Series: Walk on Wild Side
Also available: Walk on Wild Side Anthology
Rating: (3 stars out of 5 – I liked it ok.)
Dreamspinner’s 2016 Daily Dose anthology includes 30 romantic male/male shifter stories released one a day during the month of June.
Synopsis: As a wolf shifter, Jackson’s dietary preferences have caused him no lack of problems. Being a vegetarian alienated him from his family and led him to a wolf pack where he might be merely tolerated. The wolf feels rather isolated and alone until he meets, Woodly, a fellow herbivore and a bear shifter, who introduces him to others with the same proclivities, including another wolf shifter, Frank. Trusting in other herbivores may help relieve some of the loneliness, and his attraction to Frank could someday relieve some of his horniness, but there is always danger for someone so incredibly different. In the end, what will win out – pack loyalty, his new group of shamed friends, or his deepest natural instincts and nature.
Review: Overall, this was a very interesting and rather heated story, and I enjoyed reading it. The writing was generally fine (maybe a bit uneven to me), but the sizzle was nicely steamy, and the story, in the end, definitely worth the read.
This is another story that underlines the parallel between discrimination/hate against LGBT populations with a story/setting substitute, in this case prejudice among predatory shifters against those with the unnatural procilivities of being a vegetarian. The author also nicely works in allusions to other real world struggles (like 12-step programs and family conflict) as well as explores the push-pull of loyalties, betrayal, and “natural” instincts, all in a very brief and intriguing short read.
There were some writing and plot issues that I found to be particularly remarkable, some in a good way, and some in a somewhat negative if thought-provoking manner. My criticisms are minor and niggling, but struck me hard enough that I thought they are worth mentioning (in my extra comments below).
Recommended for fans of: heated male on male wolf shifter action; clever stories with a unique take and/or a nice twist or turn; those who appreciate the vegetarian impulse while understanding the world can bring out more brutal necessities.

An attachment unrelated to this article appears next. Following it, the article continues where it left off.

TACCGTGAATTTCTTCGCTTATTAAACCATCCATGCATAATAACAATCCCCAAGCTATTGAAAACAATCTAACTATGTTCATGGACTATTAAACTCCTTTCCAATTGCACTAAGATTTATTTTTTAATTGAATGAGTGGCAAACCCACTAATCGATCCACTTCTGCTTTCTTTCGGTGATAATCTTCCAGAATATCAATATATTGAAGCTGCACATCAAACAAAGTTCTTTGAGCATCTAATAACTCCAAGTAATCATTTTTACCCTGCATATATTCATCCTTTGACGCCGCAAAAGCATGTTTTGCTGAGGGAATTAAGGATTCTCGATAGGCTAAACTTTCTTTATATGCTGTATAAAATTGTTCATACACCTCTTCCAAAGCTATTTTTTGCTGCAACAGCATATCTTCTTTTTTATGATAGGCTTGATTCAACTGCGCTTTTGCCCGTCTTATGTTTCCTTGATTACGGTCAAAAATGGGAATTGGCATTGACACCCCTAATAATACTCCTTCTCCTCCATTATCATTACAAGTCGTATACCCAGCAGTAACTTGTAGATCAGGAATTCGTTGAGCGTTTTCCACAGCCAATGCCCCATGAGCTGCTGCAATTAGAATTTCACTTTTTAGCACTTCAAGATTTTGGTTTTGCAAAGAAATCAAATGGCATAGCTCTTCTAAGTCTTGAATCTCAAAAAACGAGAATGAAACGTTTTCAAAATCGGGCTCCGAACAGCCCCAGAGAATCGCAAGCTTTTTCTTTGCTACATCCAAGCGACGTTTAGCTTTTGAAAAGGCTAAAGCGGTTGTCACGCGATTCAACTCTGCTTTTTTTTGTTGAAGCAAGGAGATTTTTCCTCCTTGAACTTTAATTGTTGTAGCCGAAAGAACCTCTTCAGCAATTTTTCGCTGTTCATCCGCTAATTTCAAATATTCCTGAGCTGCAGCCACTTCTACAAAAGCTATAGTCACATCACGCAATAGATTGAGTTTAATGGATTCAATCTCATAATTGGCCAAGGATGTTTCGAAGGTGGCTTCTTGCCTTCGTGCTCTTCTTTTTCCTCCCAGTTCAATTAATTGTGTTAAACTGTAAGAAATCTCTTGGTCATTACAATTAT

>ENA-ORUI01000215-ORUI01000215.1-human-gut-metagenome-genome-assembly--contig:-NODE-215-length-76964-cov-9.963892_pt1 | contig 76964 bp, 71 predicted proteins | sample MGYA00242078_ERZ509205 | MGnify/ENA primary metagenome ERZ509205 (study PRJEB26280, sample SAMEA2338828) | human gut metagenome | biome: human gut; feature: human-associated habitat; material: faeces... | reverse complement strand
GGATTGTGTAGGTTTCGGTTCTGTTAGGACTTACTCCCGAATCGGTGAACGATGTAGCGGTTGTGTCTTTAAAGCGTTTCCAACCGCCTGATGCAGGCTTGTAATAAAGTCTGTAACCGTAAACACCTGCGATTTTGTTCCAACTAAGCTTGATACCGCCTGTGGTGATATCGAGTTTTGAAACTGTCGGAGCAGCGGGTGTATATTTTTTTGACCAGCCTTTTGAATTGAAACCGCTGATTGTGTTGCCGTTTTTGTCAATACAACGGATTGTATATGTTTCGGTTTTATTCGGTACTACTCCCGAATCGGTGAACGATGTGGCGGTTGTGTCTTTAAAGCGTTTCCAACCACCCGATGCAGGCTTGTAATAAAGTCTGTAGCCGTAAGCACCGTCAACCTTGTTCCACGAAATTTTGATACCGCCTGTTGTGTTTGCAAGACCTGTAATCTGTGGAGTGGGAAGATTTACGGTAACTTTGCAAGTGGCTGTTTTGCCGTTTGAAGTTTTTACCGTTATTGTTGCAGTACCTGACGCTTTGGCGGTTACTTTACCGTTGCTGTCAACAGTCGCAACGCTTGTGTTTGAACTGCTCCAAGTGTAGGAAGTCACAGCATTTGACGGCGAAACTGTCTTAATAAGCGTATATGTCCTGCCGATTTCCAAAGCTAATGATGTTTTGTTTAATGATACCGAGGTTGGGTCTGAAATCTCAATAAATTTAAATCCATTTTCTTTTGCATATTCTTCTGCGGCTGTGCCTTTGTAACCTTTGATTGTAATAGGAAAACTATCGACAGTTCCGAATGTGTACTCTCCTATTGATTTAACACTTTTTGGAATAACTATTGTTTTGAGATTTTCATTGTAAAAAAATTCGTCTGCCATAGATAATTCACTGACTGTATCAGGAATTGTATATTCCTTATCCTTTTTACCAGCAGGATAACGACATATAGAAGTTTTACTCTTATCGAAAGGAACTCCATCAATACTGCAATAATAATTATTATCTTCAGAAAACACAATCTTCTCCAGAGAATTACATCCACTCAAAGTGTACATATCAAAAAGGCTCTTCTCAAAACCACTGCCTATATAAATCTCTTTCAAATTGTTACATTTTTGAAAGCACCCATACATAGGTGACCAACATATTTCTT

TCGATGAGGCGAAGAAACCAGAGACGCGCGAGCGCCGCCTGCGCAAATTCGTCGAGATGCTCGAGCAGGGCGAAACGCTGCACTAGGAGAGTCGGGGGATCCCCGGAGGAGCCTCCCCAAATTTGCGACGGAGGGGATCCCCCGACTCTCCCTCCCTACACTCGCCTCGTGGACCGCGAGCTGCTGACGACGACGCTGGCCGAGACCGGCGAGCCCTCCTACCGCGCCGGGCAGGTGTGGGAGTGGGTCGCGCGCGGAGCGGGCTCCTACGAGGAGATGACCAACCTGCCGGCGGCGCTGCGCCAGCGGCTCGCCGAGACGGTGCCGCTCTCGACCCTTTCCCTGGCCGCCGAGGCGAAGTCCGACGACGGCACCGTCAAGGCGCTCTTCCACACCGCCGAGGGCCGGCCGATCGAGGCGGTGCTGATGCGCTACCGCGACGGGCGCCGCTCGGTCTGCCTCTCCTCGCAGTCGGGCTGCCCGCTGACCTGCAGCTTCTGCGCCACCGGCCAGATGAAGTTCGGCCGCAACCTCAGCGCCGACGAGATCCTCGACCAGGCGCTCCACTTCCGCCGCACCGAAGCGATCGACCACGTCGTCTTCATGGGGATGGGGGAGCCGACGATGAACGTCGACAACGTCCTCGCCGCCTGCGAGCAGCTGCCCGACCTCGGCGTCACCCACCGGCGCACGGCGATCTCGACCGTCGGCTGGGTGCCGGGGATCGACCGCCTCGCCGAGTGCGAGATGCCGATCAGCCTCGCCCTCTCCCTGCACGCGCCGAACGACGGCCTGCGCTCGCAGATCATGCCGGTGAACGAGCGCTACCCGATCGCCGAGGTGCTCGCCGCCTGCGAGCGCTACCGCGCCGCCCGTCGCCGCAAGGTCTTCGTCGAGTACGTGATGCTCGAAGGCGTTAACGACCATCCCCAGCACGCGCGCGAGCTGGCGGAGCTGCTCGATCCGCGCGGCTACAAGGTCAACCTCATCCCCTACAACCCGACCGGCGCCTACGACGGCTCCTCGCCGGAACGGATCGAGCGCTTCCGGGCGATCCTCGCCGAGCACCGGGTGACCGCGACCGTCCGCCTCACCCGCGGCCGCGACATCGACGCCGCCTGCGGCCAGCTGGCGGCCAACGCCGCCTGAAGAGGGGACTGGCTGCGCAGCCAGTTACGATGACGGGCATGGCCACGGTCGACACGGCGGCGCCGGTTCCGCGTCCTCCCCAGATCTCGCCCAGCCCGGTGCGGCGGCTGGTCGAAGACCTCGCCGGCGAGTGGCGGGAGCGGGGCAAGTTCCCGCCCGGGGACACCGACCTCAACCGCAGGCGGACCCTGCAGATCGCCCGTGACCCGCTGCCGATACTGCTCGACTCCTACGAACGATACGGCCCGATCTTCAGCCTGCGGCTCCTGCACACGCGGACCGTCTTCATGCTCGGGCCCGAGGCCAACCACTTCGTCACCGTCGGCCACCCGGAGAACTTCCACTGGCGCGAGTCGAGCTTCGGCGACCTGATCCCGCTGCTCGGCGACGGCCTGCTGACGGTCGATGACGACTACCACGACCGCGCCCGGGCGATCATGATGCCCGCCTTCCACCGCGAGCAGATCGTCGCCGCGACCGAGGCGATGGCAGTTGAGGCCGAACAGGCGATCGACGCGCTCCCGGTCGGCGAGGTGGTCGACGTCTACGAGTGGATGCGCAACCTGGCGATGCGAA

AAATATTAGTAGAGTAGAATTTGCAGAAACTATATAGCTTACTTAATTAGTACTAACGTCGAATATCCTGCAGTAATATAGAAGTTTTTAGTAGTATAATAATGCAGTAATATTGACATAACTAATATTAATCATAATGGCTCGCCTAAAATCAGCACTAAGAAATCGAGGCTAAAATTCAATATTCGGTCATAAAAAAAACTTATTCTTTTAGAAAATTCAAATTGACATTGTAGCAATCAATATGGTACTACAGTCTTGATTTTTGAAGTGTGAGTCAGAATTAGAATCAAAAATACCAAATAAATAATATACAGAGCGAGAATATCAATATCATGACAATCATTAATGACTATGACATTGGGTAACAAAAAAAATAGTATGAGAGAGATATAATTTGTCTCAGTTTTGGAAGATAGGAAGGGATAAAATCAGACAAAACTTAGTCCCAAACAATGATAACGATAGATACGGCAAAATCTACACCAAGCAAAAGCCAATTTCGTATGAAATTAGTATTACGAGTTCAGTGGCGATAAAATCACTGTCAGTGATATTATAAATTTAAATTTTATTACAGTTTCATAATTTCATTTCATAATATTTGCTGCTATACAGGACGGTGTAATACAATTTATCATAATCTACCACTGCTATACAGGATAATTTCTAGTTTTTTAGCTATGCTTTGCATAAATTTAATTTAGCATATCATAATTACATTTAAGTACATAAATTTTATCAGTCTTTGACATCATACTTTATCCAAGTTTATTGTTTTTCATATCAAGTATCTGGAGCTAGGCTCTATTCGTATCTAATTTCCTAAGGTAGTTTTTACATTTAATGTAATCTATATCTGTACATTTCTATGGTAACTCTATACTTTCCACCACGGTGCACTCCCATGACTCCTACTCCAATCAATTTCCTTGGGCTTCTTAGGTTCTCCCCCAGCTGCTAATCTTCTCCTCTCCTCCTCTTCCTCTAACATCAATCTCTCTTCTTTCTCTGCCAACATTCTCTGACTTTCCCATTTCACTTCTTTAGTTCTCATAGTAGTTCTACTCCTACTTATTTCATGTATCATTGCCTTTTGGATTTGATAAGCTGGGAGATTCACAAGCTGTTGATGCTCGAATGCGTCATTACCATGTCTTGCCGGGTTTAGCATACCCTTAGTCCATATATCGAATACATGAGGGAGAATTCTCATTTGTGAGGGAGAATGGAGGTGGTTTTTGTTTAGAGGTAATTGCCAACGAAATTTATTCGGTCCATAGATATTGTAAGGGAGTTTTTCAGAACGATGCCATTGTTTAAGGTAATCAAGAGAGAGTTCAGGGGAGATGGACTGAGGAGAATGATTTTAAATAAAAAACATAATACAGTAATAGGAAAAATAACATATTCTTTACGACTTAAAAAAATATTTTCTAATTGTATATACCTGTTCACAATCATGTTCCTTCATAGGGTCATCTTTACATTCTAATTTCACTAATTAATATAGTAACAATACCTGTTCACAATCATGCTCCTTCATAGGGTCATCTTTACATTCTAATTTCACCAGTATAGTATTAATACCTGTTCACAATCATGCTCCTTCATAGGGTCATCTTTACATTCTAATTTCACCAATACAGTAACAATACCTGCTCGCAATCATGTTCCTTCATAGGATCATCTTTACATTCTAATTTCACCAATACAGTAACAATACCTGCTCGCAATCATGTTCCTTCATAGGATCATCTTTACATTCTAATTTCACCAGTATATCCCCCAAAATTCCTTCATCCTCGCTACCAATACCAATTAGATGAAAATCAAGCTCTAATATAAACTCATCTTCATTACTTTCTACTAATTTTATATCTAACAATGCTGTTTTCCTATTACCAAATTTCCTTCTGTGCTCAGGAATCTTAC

Other Comments (minor spoilers):
Some of the writing style seemed to wander a bit. For example, at times the dialog sounding overly “proper,” trying to echo a bit of an archaic or formal feel.
“Good bear,” he began, “with the help of our little secret clan, I have learned to find all sorts of alternatives to the flesh we so abhor. But how, when winter approaches, are we supposed find food? We certainly can’t go without nourishment for several months.”
Good bear? Little secret clan? Alternatives to the flesh we so abhor? Nourishment? That language just strikes me as trying to be proper, or overly politely educated, or even archaic, which dI’d not quite fit with the rest of the dialog.
The explicit heat in this story seemed to be a major focus and strength, although my reaction while reading it was to roll my eyes at some of the language which reminded me of cheesey erotica rather than more nuanced, romance-oriented explicit heat. It was mostly the overall feel, but some examples that struck me:
mammoth cock swaying to and fro
When I read the broader sentences and feel for the explicit, erotic section, I thought to myself “This sounds more like gay erotica that’s trying to be fancy and a bit more sophisticated than just crass, lowest-common denominator pornographic erotica.” Mind you, unlike most male/male romance readers, I slipped into the genre after years of reading erotica, so on the one hand the style did not really bother me as much as feeling a bit out of place. When I investigated the author more, it appears most of his work is gay erotica (rather than m/m romance), so I think my reaction has some merit. It has provoked enough thought that I am likely to write a post on the differences in my experience reading the two genres.